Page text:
Perhaps Jesus was able to walk on water because the Sea of Galilee was covered in ice!

Wednesday, June 2, 2010

Favourite Author Focus: John Marsden

Seven young people go camping in a wild place known as Hell. They emerge to find their homes empty, their animals dead, their country invaded. How much courage does it take just to stay alive?

As a break from exam study, and due to my lack of time to read more than half a book in the last week, I thought I’d update about my favourite author of all time. I started reading John Marsden’s books in 1993 at the age of eight. Since then, I always think of him first as my favourite author. He would be the author I would choose if I could only read one person’s books for the rest of my life, without a doubt. (Sorry, Neil, you know I love you, too.)

Is there something wrong when your main ambition in life is to be dead?

John Marsden, for those of you not from Australia (or somehow not aware of if you are Australian) is an Australian author who is most known for the Tomorrow series, the first of which is soon to be made into a movie. He writes about hard hitting topics in many of his novels - parental abuse and looking different in So Much To Tell You, psychiatric wards in Checkers, juvenile detention in Letters From the Inside, suicide and sex in Dear Miffy, parental deaths with an unexpected twist in Winter, and of course the possibility of invasion and war in Australia in the Tomorrow series. Homosexuality, anorexia, self-injury and many other ‘controversial’ aspects are also delved into across Marsden’s stories.

Dreamed about you again. Like I do most nights. Sometimes it’s nightmares. Sometimes it’s good dreams. Sometimes I have to change the sheets.

There is a band I believe saved my life, because I feel like without them I would never have been able get through some of the things I went through as a teenager. I think the same about John Marsden’s books. I have scattered memories of reading his books in numerous different hospitals, in waiting rooms, while listening to doctors’ have group meetings to talk about their future “plans” for me: taking my face off or breaking my jaw or cutting through my skull behind my ears to reconstruct my ear canals. I pulled ‘packing’ (special gauze) out of my right ear after having surgery when I was 12 years old because I was absent-mindedly fiddling with my ear while reading Burning For Revenge. When it came out, blood went everywhere. While my mother was panicking about my ear and the damage I might have caused, I was only upset about my now blood-covered book. The following year, when I first heard someone say something nasty to my face about the way I look, I thought, “This is how Marina felt.” That’s why So Much To Tell You is my favourite book of all time and the title of this blog.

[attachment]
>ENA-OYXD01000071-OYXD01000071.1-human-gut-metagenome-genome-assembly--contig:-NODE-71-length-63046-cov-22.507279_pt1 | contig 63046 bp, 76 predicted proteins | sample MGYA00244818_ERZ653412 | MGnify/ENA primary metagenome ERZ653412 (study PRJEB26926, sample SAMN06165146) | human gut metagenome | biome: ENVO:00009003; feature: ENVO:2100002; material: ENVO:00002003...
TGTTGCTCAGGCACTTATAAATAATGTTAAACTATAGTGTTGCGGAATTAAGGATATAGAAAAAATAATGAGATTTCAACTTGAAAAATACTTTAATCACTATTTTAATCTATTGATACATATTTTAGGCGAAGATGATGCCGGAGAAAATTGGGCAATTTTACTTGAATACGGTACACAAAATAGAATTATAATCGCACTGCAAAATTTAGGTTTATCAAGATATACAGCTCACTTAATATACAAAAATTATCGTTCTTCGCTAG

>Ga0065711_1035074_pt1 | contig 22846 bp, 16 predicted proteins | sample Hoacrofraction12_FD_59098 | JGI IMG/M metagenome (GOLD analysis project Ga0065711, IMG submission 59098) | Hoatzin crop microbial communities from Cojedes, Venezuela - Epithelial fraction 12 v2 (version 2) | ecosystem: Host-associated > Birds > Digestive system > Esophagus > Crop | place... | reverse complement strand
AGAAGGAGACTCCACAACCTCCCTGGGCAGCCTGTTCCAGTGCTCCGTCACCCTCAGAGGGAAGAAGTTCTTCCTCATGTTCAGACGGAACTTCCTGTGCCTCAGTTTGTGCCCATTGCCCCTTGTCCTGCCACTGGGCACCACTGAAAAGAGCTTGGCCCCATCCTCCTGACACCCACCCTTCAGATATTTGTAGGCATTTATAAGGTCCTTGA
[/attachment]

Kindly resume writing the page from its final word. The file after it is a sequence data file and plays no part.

I don’t know what I’m doing here. Well, I do, really... I have been sent here to learn to talk again. Sent here because my mother can’t stand my silent presence at home. Sent here because of my face...

John Marsden’s stories were, and still are, a significant part of my life and I truly cannot imagine my life without them. He is the only person I’ve ever drafted a fan letter to, multiple in fact (unless you count the letters I’ve drafted to the craniofacial surgeon I saw for 16 years; he is the person I admire most in the world). I felt like I couldn’t put into words what John's stories meant to me and still feel like that today. So let’s just leave it as this: they changed my life.

I’m an expert on fear now. I think I’ve felt every strong feeling there is: love, hate, jealousy. But fear’s the greatest of them all. Nothing reaches inside you and grabs you by the guts the way fear does. Nothing else possesses you like that.